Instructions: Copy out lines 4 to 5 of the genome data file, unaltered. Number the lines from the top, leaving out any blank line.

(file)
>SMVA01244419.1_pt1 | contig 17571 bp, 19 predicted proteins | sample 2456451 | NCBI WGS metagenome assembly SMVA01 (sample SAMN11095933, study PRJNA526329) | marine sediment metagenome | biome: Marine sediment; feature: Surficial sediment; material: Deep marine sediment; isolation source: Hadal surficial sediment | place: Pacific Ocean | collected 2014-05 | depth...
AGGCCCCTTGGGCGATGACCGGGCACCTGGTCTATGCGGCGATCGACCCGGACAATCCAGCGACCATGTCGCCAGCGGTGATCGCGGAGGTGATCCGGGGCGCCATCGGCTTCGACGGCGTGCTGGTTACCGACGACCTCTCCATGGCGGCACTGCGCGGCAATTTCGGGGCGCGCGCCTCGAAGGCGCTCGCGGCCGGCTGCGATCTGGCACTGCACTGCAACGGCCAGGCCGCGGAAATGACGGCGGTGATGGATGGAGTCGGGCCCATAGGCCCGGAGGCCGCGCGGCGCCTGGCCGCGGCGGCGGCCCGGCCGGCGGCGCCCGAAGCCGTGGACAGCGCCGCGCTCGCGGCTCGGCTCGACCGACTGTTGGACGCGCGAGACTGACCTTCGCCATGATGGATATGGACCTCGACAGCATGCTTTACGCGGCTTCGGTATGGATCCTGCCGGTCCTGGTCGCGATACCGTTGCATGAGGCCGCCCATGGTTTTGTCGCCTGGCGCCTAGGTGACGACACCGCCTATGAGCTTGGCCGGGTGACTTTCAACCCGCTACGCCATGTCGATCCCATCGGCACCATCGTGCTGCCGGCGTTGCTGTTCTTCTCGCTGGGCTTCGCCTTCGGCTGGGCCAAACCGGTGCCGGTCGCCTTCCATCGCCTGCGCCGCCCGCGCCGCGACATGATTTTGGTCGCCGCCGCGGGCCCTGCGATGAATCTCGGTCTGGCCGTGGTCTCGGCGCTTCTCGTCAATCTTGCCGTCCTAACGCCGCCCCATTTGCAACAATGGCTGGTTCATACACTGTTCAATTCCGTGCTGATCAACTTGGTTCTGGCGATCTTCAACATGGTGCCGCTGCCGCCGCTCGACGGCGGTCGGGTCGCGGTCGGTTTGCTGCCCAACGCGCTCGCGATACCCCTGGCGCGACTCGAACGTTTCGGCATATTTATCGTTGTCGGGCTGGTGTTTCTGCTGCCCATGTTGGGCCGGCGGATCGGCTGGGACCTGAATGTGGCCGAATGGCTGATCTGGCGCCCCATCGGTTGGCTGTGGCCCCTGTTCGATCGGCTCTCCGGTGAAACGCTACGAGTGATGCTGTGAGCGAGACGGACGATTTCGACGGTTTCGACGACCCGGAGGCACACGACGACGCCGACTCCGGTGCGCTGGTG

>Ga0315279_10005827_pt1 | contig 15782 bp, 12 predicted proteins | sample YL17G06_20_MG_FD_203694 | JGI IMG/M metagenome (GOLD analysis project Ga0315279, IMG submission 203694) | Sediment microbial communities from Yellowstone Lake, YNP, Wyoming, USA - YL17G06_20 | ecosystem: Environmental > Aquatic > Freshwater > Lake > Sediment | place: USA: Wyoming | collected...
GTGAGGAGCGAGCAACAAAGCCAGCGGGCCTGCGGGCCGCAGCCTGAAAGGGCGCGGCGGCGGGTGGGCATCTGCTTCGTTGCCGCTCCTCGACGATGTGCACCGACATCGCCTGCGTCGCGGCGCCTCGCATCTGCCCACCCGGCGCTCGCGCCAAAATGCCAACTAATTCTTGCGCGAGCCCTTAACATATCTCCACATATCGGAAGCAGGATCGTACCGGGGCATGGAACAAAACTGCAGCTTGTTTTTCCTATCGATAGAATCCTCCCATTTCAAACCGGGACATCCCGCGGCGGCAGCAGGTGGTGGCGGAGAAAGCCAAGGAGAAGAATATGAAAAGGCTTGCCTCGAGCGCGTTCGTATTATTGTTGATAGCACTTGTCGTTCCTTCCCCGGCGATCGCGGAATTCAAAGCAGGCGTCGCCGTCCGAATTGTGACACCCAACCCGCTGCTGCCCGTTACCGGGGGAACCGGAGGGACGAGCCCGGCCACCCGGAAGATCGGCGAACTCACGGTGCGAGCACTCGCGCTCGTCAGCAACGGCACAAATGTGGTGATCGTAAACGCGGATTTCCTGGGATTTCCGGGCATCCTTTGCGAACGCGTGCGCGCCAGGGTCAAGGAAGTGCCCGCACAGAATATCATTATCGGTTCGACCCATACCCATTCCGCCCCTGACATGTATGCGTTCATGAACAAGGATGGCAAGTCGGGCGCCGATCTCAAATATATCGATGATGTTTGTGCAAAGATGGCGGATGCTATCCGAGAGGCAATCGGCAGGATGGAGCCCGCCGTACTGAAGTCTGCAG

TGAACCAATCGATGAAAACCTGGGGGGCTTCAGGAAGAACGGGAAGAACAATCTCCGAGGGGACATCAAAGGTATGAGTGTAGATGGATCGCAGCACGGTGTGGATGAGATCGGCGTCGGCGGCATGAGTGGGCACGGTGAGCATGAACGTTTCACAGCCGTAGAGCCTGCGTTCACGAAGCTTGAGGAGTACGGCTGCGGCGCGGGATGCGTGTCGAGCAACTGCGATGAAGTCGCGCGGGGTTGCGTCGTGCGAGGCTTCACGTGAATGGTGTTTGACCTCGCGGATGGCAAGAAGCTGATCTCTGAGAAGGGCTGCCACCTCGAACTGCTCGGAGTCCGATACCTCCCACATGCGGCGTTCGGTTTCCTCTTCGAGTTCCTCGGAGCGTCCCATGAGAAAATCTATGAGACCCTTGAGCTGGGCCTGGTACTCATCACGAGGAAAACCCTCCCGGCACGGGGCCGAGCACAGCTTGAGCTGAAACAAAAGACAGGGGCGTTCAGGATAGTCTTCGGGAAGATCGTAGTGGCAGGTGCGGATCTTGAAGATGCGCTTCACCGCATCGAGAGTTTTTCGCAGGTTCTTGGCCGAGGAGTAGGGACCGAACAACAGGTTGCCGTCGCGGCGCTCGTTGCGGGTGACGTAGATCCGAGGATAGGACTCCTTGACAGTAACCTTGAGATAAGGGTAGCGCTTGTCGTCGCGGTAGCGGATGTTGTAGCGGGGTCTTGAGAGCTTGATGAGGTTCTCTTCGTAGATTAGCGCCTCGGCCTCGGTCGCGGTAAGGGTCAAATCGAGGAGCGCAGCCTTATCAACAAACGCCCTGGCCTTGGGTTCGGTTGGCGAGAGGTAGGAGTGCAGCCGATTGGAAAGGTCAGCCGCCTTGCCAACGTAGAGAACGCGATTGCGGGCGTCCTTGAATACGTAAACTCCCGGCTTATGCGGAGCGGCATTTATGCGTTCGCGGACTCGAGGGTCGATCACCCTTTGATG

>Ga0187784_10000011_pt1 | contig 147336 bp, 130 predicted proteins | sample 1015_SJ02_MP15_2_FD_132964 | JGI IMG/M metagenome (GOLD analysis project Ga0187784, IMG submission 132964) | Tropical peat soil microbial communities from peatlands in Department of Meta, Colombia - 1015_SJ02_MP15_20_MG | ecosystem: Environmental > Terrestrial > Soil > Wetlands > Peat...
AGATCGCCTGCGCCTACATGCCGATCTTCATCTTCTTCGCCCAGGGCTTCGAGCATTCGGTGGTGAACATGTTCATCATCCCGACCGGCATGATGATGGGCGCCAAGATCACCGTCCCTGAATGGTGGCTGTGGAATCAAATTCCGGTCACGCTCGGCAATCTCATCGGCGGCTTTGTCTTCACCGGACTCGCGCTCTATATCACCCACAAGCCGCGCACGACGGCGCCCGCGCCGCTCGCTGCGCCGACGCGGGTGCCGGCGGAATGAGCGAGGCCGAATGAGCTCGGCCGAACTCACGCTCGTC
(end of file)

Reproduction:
GTGAGGAGCGAGCAACAAAGCCAGCGGGCCTGCGGGCCGCAGCCTGAAAGGGCGCGGCGGCGGGTGGGCATCTGCTTCGTTGCCGCTCCTCGACGATGTGCACCGACATCGCCTGCGTCGCGGCGCCTCGCATCTGCCCACCCGGCGCTCGCGCCAAAATGCCAACTAATTCTTGCGCGAGCCCTTAACATATCTCCACATATCGGAAGCAGGATCGTACCGGGGCATGGAACAAAACTGCAGCTTGTTTTTCCTATCGATAGAATCCTCCCATTTCAAACCGGGACATCCCGCGGCGGCAGCAGGTGGTGGCGGAGAAAGCCAAGGAGAAGAATATGAAAAGGCTTGCCTCGAGCGCGTTCGTATTATTGTTGATAGCACTTGTCGTTCCTTCCCCGGCGATCGCGGAATTCAAAGCAGGCGTCGCCGTCCGAATTGTGACACCCAACCCGCTGCTGCCCGTTACCGGGGGAACCGGAGGGACGAGCCCGGCCACCCGGAAGATCGGCGAACTCACGGTGCGAGCACTCGCGCTCGTCAGCAACGGCACAAATGTGGTGATCGTAAACGCGGATTTCCTGGGATTTCCGGGCATCCTTTGCGAACGCGTGCGCGCCAGGGTCAAGGAAGTGCCCGCACAGAATATCATTATCGGTTCGACCCATACCCATTCCGCCCCTGACATGTATGCGTTCATGAACAAGGATGGCAAGTCGGGCGCCGATCTCAAATATATCGATGATGTTTGTGCAAAGATGGCGGATGCTATCCGAGAGGCAATCGGCAGGATGGAGCCCGCCGTACTGAAGTCTGCAG

TGAACCAATCGATGAAAACCTGGGGGGCTTCAGGAAGAACGGGAAGAACAATCTCCGAGGGGACATCAAAGGTATGAGTGTAGATGGATCGCAGCACGGTGTGGATGAGATCGGCGTCGGCGGCATGAGTGGGCACGGTGAGCATGAACGTTTCACAGCCGTAGAGCCTGCGTTCACGAAGCTTGAGGAGTACGGCTGCGGCGCGGGATGCGTGTCGAGCAACTGCGATGAAGTCGCGCGGGGTTGCGTCGTGCGAGGCTTCACGTGAATGGTGTTTGACCTCGCGGATGGCAAGAAGCTGATCTCTGAGAAGGGCTGCCACCTCGAACTGCTCGGAGTCCGATACCTCCCACATGCGGCGTTCGGTTTCCTCTTCGAGTTCCTCGGAGCGTCCCATGAGAAAATCTATGAGACCCTTGAGCTGGGCCTGGTACTCATCACGAGGAAAACCCTCCCGGCACGGGGCCGAGCACAGCTTGAGCTGAAACAAAAGACAGGGGCGTTCAGGATAGTCTTCGGGAAGATCGTAGTGGCAGGTGCGGATCTTGAAGATGCGCTTCACCGCATCGAGAGTTTTTCGCAGGTTCTTGGCCGAGGAGTAGGGACCGAACAACAGGTTGCCGTCGCGGCGCTCGTTGCGGGTGACGTAGATCCGAGGATAGGACTCCTTGACAGTAACCTTGAGATAAGGGTAGCGCTTGTCGTCGCGGTAGCGGATGTTGTAGCGGGGTCTTGAGAGCTTGATGAGGTTCTCTTCGTAGATTAGCGCCTCGGCCTCGGTCGCGGTAAGGGTCAAATCGAGGAGCGCAGCCTTATCAACAAACGCCCTGGCCTTGGGTTCGGTTGGCGAGAGGTAGGAGTGCAGCCGATTGGAAAGGTCAGCCGCCTTGCCAACGTAGAGAACGCGATTGCGGGCGTCCTTGAATACGTAAACTCCCGGCTTATGCGGAGCGGCATTTATGCGTTCGCGGACTCGAGGGTCGATCACCCTTTGATG